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Gilts lose their edge

Overheated gilts turned cold this week. Retrace from the discounted expectation of rate cut and anxiety around the annual budget took its toll on bond prices. Till budget, expect them to be wild but with limited downside and upside too.

Overheated gilts turned cold this week. Market turned jittery. Government bonds fell across the board. Many reasons: Hitch with the Negotiated Dealing System (NDS) introduced last week lingered; diminishing hopes of small savings rate cut; higher budgeted borrowing for the next fiscal; and likelihood of poor performance by BJP in elections in Uttar Pradesh. The growing consensus that small savings rate cut will be politically difficult. All this depressed the gilt prices. Participants were still getting used to the changed system. This showed in the dipping trading volumes -- less than Rs. 3000 crore a day in early sessions and to Rs 3300 crore even on offloading of long-positions.

After three consecutive days of firming up, the domestic currency fell by 9 paisa in the last trading session. Reversal caused by the foreign banks purchases of greenback for the overseas payment by clients. The call money hovered around 6.50-6.70 levels during the week. The rush to meet reporting Friday requirements by banks saw the rates spiral to an intra day high of 9 percent.

Banks Turn Contrarian: Interestingly, the Public Sector banks turned contrarian with upward revision their short-term deposit rates. Bank of India and Bank of Baroda revised their 45-180 days deposit rates by 50-75 basis points to 6.25-6.75 percent, emphasizing corporate mobilisations. On the other hand, banks generally seem reluctant to participate in government securities at all-time high prices.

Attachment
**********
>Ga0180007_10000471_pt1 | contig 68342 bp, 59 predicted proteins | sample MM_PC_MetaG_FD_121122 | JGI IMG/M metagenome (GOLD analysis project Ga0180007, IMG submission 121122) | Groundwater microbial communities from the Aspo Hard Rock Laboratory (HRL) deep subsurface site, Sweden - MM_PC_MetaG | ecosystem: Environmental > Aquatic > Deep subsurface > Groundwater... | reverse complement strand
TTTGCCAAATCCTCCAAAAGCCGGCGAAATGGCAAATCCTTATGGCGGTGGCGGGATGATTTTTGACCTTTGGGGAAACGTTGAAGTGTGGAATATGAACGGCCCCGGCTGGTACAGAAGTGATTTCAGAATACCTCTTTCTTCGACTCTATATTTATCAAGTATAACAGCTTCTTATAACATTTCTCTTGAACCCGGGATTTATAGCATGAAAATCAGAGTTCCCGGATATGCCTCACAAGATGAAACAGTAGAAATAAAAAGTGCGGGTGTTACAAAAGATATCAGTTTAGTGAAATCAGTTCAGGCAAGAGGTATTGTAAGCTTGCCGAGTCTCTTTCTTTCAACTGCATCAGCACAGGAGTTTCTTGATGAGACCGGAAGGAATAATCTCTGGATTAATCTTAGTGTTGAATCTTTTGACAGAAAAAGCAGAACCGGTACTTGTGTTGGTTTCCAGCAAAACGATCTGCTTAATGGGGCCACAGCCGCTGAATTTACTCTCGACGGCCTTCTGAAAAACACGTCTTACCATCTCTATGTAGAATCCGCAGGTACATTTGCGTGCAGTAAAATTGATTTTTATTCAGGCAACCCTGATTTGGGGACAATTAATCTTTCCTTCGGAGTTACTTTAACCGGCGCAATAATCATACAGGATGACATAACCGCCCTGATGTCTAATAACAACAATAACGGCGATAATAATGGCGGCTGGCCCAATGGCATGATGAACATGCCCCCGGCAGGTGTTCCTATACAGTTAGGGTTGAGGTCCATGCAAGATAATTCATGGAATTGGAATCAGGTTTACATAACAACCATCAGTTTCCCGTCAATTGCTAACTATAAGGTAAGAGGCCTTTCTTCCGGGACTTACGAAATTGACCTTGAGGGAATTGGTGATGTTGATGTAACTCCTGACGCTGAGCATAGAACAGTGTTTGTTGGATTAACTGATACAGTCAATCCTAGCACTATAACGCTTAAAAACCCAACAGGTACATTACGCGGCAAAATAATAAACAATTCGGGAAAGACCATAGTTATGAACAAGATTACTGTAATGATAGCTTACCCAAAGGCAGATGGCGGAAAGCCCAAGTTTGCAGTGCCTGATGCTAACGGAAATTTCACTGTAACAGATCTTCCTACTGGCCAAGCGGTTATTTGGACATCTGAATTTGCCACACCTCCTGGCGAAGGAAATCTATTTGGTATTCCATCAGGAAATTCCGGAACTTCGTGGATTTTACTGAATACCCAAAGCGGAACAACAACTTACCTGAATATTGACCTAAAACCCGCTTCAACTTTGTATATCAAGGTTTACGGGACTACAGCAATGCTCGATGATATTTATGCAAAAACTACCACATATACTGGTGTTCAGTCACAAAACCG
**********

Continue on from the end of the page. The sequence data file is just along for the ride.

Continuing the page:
Economic Update: Amidst gloom prophecies, a rather solid growth of core sector in January -- 5.9 percent has inspired optimism. But revenues remain poor -- the indirect tax: 65 percent below the budgeted estimate of Rs 1.3 lakh crore and direct tax: even worse with only 56 percent of targeted collection, till January end. As ever, government remains optimistic about bridging the gap in the two months left.

Retrace from the discounted expectation of rate cut and anxiety around the annual budget took its toll on bond prices. And they seem headed nowhere till the budget. But higher oscillatory range looks imminent, given the outstanding positions in long maturity. Ofcourse, all this does not discount the timing of the rate cut.